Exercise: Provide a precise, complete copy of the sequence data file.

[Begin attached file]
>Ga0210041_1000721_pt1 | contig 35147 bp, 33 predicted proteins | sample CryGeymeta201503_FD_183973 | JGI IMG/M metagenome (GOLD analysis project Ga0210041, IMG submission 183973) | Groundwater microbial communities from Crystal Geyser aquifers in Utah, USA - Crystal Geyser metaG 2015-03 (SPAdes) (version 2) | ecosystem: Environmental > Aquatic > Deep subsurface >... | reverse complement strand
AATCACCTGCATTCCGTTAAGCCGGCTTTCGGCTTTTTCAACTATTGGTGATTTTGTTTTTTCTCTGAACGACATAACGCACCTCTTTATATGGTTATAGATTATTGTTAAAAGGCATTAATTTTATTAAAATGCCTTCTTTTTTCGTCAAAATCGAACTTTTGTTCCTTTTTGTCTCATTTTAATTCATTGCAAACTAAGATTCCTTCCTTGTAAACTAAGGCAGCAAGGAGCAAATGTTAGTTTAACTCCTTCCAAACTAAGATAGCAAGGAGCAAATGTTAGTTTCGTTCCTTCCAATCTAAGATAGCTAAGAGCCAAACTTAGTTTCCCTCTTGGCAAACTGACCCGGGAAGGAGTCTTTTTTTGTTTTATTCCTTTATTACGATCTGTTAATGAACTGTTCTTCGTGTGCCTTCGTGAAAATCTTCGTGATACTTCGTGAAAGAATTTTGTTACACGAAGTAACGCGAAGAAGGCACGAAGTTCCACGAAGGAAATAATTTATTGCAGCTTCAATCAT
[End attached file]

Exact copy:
>Ga0210041_1000721_pt1 | contig 35147 bp, 33 predicted proteins | sample CryGeymeta201503_FD_183973 | JGI IMG/M metagenome (GOLD analysis project Ga0210041, IMG submission 183973) | Groundwater microbial communities from Crystal Geyser aquifers in Utah, USA - Crystal Geyser metaG 2015-03 (SPAdes) (version 2) | ecosystem: Environmental > Aquatic > Deep subsurface >... | reverse complement strand
AATCACCTGCATTCCGTTAAGCCGGCTTTCGGCTTTTTCAACTATTGGTGATTTTGTTTTTTCTCTGAACGACATAACGCACCTCTTTATATGGTTATAGATTATTGTTAAAAGGCATTAATTTTATTAAAATGCCTTCTTTTTTCGTCAAAATCGAACTTTTGTTCCTTTTTGTCTCATTTTAATTCATTGCAAACTAAGATTCCTTCCTTGTAAACTAAGGCAGCAAGGAGCAAATGTTAGTTTAACTCCTTCCAAACTAAGATAGCAAGGAGCAAATGTTAGTTTCGTTCCTTCCAATCTAAGATAGCTAAGAGCCAAACTTAGTTTCCCTCTTGGCAAACTGACCCGGGAAGGAGTCTTTTTTTGTTTTATTCCTTTATTACGATCTGTTAATGAACTGTTCTTCGTGTGCCTTCGTGAAAATCTTCGTGATACTTCGTGAAAGAATTTTGTTACACGAAGTAACGCGAAGAAGGCACGAAGTTCCACGAAGGAAATAATTTATTGCAGCTTCAATCAT